Today two thirds of global IT decision makers say their current cloud solution is hybrid and IDC estimates hybrid cloud architectures will dominate beyond 2020. However the same research suggests that all not might be as it should – revealing that many users are still struggling against the very issues hybrid was created to solve: security and confidentiality (35%), complexity (32%) and expense (25%). I’ve personally spoken to companies who’ve bought into something labelled as a hybrid solution but have then found they’ve been trapped by the or dilemma. Applications have to be one platform or another; once they’ve migrated a set of apps into the public cloud, they can’t move them back without incurring extreme expenses, if at all. When they want to migrate applications which were developed on one cloud provider’s infrastructure to another, they are told they can’t do it. Migration becomes a one-time, one-way decision which limits their flexibility and actually increases their costs as they have to maintain modern siloes and a whole new set of integration tools. They’re also unable to use existing software licenses and lose any seamless third party integrations deployed through existing software. The combined effect being that automation and orchestration across all environments is impossible, as is enforcing policy governance.

I’d argue that these issues are because the original public cloud platforms are fundamentally different – you have to change everything about the way they work, which rules out seamless integration.  This is why we see a whole new marketplace of immature solutions claiming to solve a part of the problem – like import tools claiming to be hybrid cloud management.  How could a ‘portal’ claiming to allow migration of applications and workloads between many different clouds possibly keep up with platforms changing their features every few weeks?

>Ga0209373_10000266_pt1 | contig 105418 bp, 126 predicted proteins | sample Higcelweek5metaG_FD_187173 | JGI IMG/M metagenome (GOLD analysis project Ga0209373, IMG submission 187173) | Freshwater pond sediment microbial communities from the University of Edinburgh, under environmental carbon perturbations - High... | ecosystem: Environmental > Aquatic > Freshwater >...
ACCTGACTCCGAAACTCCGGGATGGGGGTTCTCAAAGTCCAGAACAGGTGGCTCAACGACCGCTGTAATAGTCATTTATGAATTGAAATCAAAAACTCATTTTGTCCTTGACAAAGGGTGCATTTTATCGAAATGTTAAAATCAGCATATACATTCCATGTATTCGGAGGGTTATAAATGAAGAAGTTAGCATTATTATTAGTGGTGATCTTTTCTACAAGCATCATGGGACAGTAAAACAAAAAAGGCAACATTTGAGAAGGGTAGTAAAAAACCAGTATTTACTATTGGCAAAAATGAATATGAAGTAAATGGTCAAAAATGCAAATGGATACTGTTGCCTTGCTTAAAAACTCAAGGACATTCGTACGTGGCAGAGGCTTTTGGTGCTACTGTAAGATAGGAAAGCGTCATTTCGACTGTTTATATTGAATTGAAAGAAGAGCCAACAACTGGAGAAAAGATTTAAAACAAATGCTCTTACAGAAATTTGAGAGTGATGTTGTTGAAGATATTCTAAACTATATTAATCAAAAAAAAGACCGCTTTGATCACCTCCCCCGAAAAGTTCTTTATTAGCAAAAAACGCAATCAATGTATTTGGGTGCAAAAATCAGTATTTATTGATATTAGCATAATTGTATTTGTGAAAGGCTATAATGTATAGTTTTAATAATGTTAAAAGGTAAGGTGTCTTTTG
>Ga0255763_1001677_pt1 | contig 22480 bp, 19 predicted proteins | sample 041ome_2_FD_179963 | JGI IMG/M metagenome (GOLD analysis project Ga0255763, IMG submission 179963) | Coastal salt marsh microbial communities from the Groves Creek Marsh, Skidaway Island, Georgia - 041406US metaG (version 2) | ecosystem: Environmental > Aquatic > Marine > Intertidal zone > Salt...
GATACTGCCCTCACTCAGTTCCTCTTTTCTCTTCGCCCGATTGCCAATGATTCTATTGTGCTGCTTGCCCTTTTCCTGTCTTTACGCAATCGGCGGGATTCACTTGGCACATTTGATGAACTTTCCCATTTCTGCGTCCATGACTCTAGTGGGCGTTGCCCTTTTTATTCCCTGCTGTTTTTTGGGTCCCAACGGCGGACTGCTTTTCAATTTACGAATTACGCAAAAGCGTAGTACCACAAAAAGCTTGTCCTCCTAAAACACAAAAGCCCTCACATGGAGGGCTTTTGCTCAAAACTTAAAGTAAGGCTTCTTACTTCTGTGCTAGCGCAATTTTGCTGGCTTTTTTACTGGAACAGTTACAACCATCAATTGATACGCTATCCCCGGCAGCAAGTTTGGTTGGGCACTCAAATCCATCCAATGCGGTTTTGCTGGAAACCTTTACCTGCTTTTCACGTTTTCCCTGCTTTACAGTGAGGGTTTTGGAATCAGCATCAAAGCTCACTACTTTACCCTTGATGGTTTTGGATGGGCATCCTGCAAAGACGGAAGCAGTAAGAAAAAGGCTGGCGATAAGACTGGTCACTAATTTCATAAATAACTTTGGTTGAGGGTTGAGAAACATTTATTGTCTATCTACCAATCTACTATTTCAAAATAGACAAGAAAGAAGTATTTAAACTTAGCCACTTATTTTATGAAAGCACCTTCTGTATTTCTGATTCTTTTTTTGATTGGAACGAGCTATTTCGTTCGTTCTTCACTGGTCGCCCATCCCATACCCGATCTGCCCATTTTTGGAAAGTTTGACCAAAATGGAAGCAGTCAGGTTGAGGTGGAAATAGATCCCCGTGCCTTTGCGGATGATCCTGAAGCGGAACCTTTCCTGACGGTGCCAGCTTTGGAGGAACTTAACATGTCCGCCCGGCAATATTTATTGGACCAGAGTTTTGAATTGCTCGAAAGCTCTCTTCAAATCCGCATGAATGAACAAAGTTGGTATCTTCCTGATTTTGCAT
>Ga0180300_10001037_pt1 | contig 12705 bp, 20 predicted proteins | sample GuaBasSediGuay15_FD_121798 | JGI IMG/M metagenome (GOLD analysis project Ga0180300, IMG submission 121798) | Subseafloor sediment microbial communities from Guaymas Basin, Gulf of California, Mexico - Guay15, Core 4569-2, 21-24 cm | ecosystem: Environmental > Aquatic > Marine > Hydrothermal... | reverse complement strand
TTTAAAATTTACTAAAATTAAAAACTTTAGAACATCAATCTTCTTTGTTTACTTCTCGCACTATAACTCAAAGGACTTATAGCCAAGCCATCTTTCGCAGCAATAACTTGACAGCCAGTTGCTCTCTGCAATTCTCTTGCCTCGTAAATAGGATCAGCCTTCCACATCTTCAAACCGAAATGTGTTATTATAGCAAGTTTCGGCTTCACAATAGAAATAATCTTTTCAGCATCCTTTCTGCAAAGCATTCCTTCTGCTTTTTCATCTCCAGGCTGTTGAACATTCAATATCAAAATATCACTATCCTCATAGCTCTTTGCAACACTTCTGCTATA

What then should IT decision makers be pushing vendors for before making investments to ensure they really are getting a legitimate hybrid solution? The three key things to keep in mind when looking beneath the surface of any product’s promise are: consistent management, third party integration and a common API which spans all hybrid cloud scenarios. A simple initial checklist to confirm that you are talking about hybrid would be:

  • Do my existing management, security and automation tools extend to manage the public cloud?
  • Can I move (not migrate) my existing applications (with the same OS’s, configuration, and network configurations) to the public cloud and back again, when I want?
  • Do I always know exactly where my data and application services are running, and can they be on the same local wire speed physical and logical network as my traditional infrastructure?

Without these qualities the variation in your infrastructure will be huge – which will cause communication and compatibility issues, and ultimately drive up expenses and remove all chance of operating with agility. Thinking strategically about business and IT objectives is also vital. What might fit today’s immediate IT need may not be right for the business later down the line and it could prove expensive to change course. A truly hybrid solution and a good provider should allow for flexibility.

By asking the right questions of vendors and planning ahead, enterprises can avoid being taken in by cloud washing and ensure they’re committing to a truly hybrid solution.

After all, it’s only a genuinely seamless, flexible, multi-platform environment that will give them the agility and choice that they need to compete in today’s business race: giving them the power of and.